Linda followed and then we reached the second stop at Windy Point, about halfway up. By that time, I was a mess. I had stopped drinking, I felt nauseated, and I couldn't eat anything. This has pretty much been a standard between workouts this week, but during workouts I have been able to continue fueling, until this time. I just couldn't stand the thought of eating or drinking anything. Gail forced me to drink an entire bottle of sports drink and water and then refilled them both. As we pulled away again, Linda took off ahead and I couldn't even try to keep up with her. I just drank from my bottles (managed to drop one in the road, and watch it roll away from me downhill in slow motion) and tried pull myself out of the hole. I was miserable for at least an hour. Then, magically, everything came together and I started to feel better. Hillary appeared on my wheel and provided encouragement and distraction, and before I knew it, I made it to the top! Hillary guessed that we arrived 45 minutes earlier than I had climbed the previous year.

Snacks and drinks at the Cookie Cabin with the whole crew (we headed up in waves this year instead of starting all at the same time) and we headed back down. Just like last year, I asked Hillary if I could sit behind her and watch her descend, and I screamed at Linda to come up and get the same instruction. We are both chickens in descending and we both learned so much from Hillary in the hour+ that it took to get down the mountain. I hit 41 miles per hour without feeling like I was going to crash off my bike! When we returned to the car, I determined that I took over 30 minutes off my time from last year. So incredibly cool.

Then we ran. Again I felt shaky and terrible. But I said "I can do anything for 30 minutes" - the old mantra Shelly and I have always had. As I was finishing up the run and starting to feel better, Maik was running up the road the other way to check on everyone. He ran beside me for a moment or two, long enough to give me some instruction on my technique (loosen up those shoulders) and to tell me, and I quote, "You have improved so much from last year. It's amazing to watch you." (Again - completely star struck. One of the top pros in Ironman is telling me that it's amazing to watch me. I didn't even think that he even saw me at all last year, he was very busy leading the fast group, and did not spend much time with me and Shelly.) At that point I started to get emotional and I told him that he couldn't make me cry while I was running. He laughed and ran off to the next person and I was left alone to hyperventilate and try to breathe, run, and stop crying at the same time. I think this was my proudest moment of this whole experience.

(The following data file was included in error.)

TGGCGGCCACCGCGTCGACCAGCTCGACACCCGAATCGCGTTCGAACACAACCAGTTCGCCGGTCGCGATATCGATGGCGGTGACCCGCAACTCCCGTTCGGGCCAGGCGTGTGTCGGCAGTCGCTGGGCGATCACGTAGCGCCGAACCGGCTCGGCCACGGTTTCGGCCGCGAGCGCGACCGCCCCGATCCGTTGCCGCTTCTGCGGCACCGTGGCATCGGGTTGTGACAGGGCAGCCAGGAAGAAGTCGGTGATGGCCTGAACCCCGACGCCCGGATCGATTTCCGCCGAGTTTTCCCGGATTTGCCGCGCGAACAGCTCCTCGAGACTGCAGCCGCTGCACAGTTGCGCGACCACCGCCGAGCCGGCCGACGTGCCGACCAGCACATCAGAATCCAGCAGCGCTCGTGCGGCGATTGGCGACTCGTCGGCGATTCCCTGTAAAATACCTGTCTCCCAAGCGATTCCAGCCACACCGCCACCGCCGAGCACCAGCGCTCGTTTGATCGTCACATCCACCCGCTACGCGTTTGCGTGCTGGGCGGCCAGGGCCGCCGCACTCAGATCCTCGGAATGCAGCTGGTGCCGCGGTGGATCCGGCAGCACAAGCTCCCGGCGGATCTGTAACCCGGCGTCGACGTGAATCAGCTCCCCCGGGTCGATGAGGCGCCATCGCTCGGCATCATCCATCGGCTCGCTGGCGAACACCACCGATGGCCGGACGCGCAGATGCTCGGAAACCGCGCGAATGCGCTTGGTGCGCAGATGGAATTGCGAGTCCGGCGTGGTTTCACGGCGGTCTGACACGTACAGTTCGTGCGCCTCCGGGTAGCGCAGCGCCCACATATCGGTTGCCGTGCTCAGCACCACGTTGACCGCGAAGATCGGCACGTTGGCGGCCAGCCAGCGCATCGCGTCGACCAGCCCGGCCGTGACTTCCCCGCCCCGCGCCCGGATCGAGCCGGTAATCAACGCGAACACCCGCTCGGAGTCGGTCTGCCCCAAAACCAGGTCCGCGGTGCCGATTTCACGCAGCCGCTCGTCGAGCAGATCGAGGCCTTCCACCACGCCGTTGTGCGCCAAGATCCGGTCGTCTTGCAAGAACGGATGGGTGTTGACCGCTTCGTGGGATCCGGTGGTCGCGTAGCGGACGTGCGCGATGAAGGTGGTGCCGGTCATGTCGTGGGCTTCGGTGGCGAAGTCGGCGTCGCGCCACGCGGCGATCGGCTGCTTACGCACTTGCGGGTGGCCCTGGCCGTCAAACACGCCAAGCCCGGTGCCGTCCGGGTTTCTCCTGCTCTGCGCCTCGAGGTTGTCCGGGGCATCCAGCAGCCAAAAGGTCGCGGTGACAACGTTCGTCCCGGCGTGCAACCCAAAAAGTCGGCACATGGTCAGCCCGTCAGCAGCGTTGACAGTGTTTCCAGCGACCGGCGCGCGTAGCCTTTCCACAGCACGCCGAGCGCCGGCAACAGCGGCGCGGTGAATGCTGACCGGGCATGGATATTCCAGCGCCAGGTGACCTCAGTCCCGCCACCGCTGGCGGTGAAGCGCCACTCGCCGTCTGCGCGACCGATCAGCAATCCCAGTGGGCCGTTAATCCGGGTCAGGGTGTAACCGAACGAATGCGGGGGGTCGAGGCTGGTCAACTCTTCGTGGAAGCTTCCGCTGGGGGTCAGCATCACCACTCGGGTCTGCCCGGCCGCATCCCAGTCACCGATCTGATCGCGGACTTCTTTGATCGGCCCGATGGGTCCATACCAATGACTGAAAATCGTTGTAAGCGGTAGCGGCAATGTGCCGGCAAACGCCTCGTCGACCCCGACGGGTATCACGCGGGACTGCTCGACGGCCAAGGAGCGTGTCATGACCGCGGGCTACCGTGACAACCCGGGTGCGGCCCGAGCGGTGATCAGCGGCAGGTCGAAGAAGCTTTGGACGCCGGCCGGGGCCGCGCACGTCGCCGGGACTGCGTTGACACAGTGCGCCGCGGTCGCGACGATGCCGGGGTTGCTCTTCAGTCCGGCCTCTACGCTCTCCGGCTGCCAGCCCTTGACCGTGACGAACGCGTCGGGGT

From high highs to low lows - today's trail run on the Starr Pass trails was something else entirely. I had no more energy left. I couldn't eat another peanut butter and honey sandwich for breakfast, so I tried cheerios and I couldn't do it. So I showed up unfueled and unhappy to the run. I was distressed to hear that I'd be running with Hillary today and that Herb would not. The entire time that we've been signed up for camp, I've been looking forward to seeing Herb in his element and to have him teach me a thing or two (he had an awesome run today!). But I was not going to argue with Grand Coachie. Instead I tried to toughen up and figure out how I'd keep up with her on this run.

Well, I didn't. Within an hour, Linda had fallen and cut up her hands pretty well, and suffered a mini-meltdown in the process. I tried to talk her out of it but did a terrible job because I was a mess myself. Aixa cleaned Linda up at the car and we were off again for another hour...that turned into 2 and a half. Three and a half total hours on the trail, 11 something miles, and Linda and I walked/stumbled/jogged/grumbled most of it together, with Hillary running back to check on us every so often. We fantasized about being eaten by bears, dreamed about being rescued by helicopters, and joked about thowing hissy fits. Then we all ran out of water because it was taking so long to get back. This run was a total beatdown for the two of us, but Aixa kept up with Hillary and looked strong and steady every time we saw her - I was impressed!

Dr. Alvarez at work.

Linda and I in the 7th circle of hell.

Dawn is going to ask what I've learned from camp and I think it's this - I finally understand what people are talking about when they say that you can go through high highs and low lows within the same day. They're usually talking about the day of an Ironman race, but I experienced this on the bike yesterday and the run today. These things come and go, and I need to remember that when race day arrives.

Maybe after I've had some time to reflect, I'll have more to say about this experience. For the moment, I'll say I'm so glad I came back a second time to see what I can do compared to just a year ago. It's completely awesome. Now it's time to get home, get some sleep (AND SOME WHATABURGER) and get focused on the race prep phase for IMTX.